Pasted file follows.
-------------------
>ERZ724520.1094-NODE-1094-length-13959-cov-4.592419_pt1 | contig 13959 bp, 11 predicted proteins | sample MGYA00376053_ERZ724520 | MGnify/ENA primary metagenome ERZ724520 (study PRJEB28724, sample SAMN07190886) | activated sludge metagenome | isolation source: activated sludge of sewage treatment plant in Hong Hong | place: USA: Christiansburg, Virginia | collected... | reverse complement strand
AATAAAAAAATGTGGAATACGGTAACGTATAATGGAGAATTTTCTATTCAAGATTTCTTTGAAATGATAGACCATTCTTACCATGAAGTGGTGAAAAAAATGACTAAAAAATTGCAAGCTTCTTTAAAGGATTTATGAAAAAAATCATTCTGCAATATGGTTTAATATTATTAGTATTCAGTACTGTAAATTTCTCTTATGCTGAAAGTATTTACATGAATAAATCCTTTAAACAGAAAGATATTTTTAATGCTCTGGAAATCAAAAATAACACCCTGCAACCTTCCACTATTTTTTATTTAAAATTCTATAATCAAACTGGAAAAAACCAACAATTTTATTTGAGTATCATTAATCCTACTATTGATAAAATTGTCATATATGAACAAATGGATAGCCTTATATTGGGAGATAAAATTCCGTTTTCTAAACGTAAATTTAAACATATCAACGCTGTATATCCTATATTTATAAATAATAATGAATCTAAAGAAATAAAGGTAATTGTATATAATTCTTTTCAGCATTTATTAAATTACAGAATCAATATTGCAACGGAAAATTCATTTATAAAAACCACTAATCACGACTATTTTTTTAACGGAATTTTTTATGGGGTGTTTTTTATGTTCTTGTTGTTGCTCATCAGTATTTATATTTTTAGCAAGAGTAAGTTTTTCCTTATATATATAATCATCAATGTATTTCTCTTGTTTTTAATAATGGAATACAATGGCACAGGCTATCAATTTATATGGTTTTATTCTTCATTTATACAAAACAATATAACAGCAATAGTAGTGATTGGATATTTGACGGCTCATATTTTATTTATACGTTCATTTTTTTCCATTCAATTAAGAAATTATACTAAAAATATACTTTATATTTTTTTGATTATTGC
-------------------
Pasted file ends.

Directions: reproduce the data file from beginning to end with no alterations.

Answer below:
>ERZ724520.1094-NODE-1094-length-13959-cov-4.592419_pt1 | contig 13959 bp, 11 predicted proteins | sample MGYA00376053_ERZ724520 | MGnify/ENA primary metagenome ERZ724520 (study PRJEB28724, sample SAMN07190886) | activated sludge metagenome | isolation source: activated sludge of sewage treatment plant in Hong Hong | place: USA: Christiansburg, Virginia | collected... | reverse complement strand
AATAAAAAAATGTGGAATACGGTAACGTATAATGGAGAATTTTCTATTCAAGATTTCTTTGAAATGATAGACCATTCTTACCATGAAGTGGTGAAAAAAATGACTAAAAAATTGCAAGCTTCTTTAAAGGATTTATGAAAAAAATCATTCTGCAATATGGTTTAATATTATTAGTATTCAGTACTGTAAATTTCTCTTATGCTGAAAGTATTTACATGAATAAATCCTTTAAACAGAAAGATATTTTTAATGCTCTGGAAATCAAAAATAACACCCTGCAACCTTCCACTATTTTTTATTTAAAATTCTATAATCAAACTGGAAAAAACCAACAATTTTATTTGAGTATCATTAATCCTACTATTGATAAAATTGTCATATATGAACAAATGGATAGCCTTATATTGGGAGATAAAATTCCGTTTTCTAAACGTAAATTTAAACATATCAACGCTGTATATCCTATATTTATAAATAATAATGAATCTAAAGAAATAAAGGTAATTGTATATAATTCTTTTCAGCATTTATTAAATTACAGAATCAATATTGCAACGGAAAATTCATTTATAAAAACCACTAATCACGACTATTTTTTTAACGGAATTTTTTATGGGGTGTTTTTTATGTTCTTGTTGTTGCTCATCAGTATTTATATTTTTAGCAAGAGTAAGTTTTTCCTTATATATATAATCATCAATGTATTTCTCTTGTTTTTAATAATGGAATACAATGGCACAGGCTATCAATTTATATGGTTTTATTCTTCATTTATACAAAACAATATAACAGCAATAGTAGTGATTGGATATTTGACGGCTCATATTTTATTTATACGTTCATTTTTTTCCATTCAATTAAGAAATTATACTAAAAATATACTTTATATTTTTTTGATTATTGC